Much has been made about the labor force participation rate, or the percentage of Americans over 16 who are working or actively looking for work — and for good cause, given the number of unfilled vacancies at U.S. firms. If fewer Americans are working, it is going to be harder for firms to staff all of their openings. Currently, 62.2% of adult Americans are working or looking for work. This compares with a historical average of 63.9% in 2019. With 259 million adult Americans, this 1.7 percentage point decrease in the labor force participation rate translates to a missing 4.4 million workers. And the narrative to date has primarily focused on how many Americans made changes following the COVID-19 pandemic (in response to lockdowns, layoffs, health concerns or care responsibilities) and the sizable fraction of these Americans who are still sitting on the sidelines. Given the steady drumbeat of news about how firms are unable to fill all their positions, there is much interest in how and when we expect these workers to return to the labor force. So, when can we expect them to join the labor pool?
No one can predict the labor market, and much of what is to come will depend on the evolution of the COVID-19 virus and how well the Federal Reserve can bring down inflation without pushing the economy into a recession. If we dig more into the data, however, there is reason to believe that the labor force participation has already recovered and that incremental gains may be modest. The issue is that population demographics have changed over these past years in a way that will depress labor force participation rates.
Labor force participation rates decline mechanically as the population ages. Older Americans are less likely to be working but are included in these statistics. And with the large baby boomer generation entering retirement years, the American population is shifting older. In 2018, 15.81% of Americans were over 65 years of age. In 2020, that increased to 16.63%. This pattern is not new: The labor force participation rate declined by 4 percentage points between 2000 and 2017. While the Great Recession played a role, research has shown that more than half of this decline can be attributed to changing demographics.1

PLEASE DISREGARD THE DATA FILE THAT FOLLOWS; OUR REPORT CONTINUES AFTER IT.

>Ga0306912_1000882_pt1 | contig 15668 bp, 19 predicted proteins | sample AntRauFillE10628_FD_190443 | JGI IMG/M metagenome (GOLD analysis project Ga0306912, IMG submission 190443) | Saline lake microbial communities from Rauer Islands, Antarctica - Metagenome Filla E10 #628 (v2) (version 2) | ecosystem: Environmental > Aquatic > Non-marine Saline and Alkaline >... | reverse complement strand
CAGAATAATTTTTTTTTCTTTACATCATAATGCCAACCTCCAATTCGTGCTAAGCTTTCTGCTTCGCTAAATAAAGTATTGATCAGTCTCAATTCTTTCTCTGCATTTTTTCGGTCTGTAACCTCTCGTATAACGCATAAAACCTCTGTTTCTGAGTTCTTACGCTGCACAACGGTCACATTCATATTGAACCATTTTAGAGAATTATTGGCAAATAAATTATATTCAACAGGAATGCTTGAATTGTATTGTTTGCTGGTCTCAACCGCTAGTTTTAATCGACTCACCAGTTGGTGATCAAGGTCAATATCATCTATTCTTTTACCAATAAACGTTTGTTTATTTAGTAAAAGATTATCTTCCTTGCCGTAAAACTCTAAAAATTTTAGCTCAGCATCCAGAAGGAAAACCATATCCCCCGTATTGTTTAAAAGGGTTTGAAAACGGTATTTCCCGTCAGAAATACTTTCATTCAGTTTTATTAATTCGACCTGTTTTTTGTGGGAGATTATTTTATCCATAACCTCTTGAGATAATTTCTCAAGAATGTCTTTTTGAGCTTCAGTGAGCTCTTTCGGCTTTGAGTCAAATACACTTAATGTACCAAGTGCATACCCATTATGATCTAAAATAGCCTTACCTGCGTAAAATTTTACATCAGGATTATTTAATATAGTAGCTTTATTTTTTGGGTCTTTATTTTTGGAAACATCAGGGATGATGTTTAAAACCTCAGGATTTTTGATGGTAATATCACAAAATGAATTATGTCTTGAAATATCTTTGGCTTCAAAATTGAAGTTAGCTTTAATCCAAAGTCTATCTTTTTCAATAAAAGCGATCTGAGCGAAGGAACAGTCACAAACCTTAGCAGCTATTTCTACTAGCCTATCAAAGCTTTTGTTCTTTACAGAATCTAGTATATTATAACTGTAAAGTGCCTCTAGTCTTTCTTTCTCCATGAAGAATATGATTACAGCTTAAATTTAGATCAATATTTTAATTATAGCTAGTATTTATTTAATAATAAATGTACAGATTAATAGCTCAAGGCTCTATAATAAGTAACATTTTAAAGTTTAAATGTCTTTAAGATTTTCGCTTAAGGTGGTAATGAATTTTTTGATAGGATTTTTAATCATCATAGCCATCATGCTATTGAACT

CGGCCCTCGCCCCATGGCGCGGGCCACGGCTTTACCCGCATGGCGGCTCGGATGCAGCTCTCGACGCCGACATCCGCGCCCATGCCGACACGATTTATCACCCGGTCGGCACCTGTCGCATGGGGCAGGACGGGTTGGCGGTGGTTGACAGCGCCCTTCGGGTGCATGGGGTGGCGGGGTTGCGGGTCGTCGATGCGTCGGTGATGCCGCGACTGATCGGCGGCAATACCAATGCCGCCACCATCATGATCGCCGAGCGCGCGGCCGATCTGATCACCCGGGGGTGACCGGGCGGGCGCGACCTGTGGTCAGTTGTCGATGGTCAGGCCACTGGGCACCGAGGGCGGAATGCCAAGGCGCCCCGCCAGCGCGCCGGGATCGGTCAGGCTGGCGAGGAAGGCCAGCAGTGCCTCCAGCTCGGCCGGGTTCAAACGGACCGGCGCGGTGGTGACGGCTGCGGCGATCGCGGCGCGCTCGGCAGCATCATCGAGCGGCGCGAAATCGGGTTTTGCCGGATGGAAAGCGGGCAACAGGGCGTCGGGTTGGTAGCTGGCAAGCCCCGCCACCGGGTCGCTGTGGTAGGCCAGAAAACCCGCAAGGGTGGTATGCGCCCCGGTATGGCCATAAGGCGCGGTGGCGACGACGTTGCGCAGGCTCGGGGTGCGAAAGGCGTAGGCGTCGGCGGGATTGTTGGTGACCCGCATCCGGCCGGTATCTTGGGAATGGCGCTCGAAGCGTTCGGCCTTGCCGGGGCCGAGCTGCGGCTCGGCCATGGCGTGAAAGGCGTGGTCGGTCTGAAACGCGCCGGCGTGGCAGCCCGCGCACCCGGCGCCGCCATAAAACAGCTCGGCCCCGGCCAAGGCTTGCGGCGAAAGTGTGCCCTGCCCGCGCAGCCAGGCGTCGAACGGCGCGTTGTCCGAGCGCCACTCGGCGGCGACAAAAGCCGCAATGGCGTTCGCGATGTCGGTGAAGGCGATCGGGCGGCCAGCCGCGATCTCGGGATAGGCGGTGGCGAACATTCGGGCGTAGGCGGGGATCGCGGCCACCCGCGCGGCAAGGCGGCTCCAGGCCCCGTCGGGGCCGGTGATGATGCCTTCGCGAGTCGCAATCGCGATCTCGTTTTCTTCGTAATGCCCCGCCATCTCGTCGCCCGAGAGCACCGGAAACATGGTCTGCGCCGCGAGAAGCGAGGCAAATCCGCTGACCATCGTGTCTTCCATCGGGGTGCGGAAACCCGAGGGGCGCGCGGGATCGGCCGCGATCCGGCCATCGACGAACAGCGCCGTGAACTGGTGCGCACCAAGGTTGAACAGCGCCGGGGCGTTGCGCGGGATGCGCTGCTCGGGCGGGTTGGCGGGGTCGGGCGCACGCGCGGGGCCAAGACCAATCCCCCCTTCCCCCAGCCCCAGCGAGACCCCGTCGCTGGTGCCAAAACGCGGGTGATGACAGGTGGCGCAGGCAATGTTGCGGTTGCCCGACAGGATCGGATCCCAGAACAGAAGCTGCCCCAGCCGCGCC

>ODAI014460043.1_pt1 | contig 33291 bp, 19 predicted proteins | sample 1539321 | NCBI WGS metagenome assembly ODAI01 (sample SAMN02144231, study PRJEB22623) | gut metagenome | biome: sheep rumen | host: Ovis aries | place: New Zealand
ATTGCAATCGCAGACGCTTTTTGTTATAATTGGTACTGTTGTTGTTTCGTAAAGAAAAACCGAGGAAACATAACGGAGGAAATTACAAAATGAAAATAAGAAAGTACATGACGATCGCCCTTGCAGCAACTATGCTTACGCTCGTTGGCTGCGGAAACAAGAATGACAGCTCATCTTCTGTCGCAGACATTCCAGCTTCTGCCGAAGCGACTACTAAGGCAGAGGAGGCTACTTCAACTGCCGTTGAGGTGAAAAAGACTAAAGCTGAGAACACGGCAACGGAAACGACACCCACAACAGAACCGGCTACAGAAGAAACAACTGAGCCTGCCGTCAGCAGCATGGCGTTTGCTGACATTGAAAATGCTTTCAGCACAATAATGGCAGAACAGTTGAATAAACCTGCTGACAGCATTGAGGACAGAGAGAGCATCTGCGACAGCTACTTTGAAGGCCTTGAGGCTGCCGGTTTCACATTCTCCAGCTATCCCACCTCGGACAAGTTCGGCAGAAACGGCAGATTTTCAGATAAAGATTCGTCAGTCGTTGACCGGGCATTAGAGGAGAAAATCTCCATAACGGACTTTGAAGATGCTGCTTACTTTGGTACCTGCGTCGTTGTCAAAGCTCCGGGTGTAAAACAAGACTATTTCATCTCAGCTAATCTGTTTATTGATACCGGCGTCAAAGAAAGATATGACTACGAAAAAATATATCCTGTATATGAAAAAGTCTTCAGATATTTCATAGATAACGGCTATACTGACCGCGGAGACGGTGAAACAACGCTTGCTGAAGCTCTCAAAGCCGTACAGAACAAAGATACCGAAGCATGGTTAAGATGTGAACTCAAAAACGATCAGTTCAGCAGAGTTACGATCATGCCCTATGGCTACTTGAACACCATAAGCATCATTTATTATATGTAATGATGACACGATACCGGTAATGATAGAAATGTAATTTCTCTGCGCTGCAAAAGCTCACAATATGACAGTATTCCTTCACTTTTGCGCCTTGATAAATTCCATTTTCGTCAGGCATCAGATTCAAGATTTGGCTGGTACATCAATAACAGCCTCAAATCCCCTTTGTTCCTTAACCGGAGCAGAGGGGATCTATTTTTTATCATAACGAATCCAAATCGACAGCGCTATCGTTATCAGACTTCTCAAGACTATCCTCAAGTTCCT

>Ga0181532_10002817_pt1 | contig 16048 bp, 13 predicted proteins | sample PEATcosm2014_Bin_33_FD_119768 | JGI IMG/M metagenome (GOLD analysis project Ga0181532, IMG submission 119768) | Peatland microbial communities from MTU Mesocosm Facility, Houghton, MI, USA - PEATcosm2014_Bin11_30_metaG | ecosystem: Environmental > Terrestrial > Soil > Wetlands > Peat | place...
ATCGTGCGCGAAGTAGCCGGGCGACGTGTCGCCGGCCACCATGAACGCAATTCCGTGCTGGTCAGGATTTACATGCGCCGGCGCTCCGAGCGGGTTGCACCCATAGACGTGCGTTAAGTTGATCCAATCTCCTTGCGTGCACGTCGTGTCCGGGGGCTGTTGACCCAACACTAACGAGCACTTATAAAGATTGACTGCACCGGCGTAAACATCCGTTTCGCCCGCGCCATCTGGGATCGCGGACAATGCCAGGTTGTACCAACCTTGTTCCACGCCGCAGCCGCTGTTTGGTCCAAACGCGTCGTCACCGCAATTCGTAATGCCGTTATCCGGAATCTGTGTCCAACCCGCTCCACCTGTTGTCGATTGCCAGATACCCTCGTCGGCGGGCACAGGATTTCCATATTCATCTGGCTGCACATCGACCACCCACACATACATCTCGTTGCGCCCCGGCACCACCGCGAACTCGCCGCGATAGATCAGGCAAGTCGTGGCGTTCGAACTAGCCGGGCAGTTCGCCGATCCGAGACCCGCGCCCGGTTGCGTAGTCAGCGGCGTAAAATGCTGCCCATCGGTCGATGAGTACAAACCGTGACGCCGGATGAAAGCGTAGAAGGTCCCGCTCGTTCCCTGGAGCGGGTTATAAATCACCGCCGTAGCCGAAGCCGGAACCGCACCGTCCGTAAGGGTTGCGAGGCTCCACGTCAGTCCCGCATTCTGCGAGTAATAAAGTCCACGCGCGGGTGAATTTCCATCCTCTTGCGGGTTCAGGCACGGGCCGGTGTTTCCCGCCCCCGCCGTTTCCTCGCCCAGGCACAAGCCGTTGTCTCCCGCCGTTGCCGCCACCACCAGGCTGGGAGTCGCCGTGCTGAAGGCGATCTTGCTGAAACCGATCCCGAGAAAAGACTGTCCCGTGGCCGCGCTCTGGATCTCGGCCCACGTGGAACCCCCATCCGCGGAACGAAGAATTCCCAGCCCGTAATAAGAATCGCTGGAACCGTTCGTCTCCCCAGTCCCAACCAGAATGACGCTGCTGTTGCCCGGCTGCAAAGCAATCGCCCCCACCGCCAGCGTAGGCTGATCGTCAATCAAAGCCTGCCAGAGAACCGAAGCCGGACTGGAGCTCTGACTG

A better way to look at our situation now is to look at labor force participation over prime age workers, where prime age workers are defined as between the ages of 25 and 54. As of April, 82.4 percent of prime age Americans are employed or looking for work. In April 2019, 82.3 percent of prime age Americans were employed or looking for work. Yes — the current labor force participation among prime age workers is actually higher, as compared to two years ago. As much as we have made of the low labor force participation rate in the current economy, if we look just at prime age workers, we are back to where we were in 2019 and above the historical average over the prior 10 years. The one exception is 2020, when the labor force participation rate of prime age workers briefly hit 83.1.
So getting back to my first question, what has to happen for the U.S. labor pool to grow? It is possible the prime age labor force participation rate can increase. The rate was higher in late 2019 and early 2020, but we are already well above recent historical averages. It does not appear there is a large number of prime age workers whom we would expect to see in the labor force but are instead sitting on the sidelines. However, rising wages and inflation may draw more prime age Americans into the labor force.
Demographic trends are unlikely to shift anytime soon, suggesting we should expect lower labor force participation rates going forward. Workers 55 years of age or older will continue to represent a larger fraction of the U.S. population. It is also interesting to note that there has been a stark decline in labor force participation among workers 55 years of age or older following the COVID-19 pandemic, which has not since been reversed. In effect, we are seeing a double whammy here. More Americans are now part of an older cohort that is less likely to be in the labor force traditionally, and labor force participation among this age group is depressed as compared with historical norms.
Will older Americans rejoin the labor force? This is the big question. Have these workers retired and permanently exited the workforce or will the hot job market tempt them back? In 2021, 50.3% of Americans 55 or older reported that they were retired, compared with 48.1% in 2019.2 This trend is also supported by rising asset prices, which make it easier for Americans to afford to stop working at a younger age. Given COVID-19’s disproportionate risk to older Americans, health fears could also be leading to lower workforce participation among this age group. It is interesting to note, however, that there was a significant uptick in labor force participation rates among workers 55 or older in January 2022, during the surge of the omicron variant. Overall, labor force participation among this cohort is still significantly below historical averages, suggesting there is considerable room for increased employment.
Finally, the U.S. labor pool is calculated as the fraction of the population that is working times the overall population. As such, declines in net migration also reduce the size of the labor force. Net international migration between July 2020 and July 2021 was 247,000, compared with 2015 and 2016, when the U.S. population added over 1 million through migration. Any increase in net migration will expand the U.S. labor supply.
1 Kreuger. 2017. Where have all the workers gone? An inquiry into the decline of the US labor force participation rate. Brookings Papers on Economics Activity. Pages 1-59.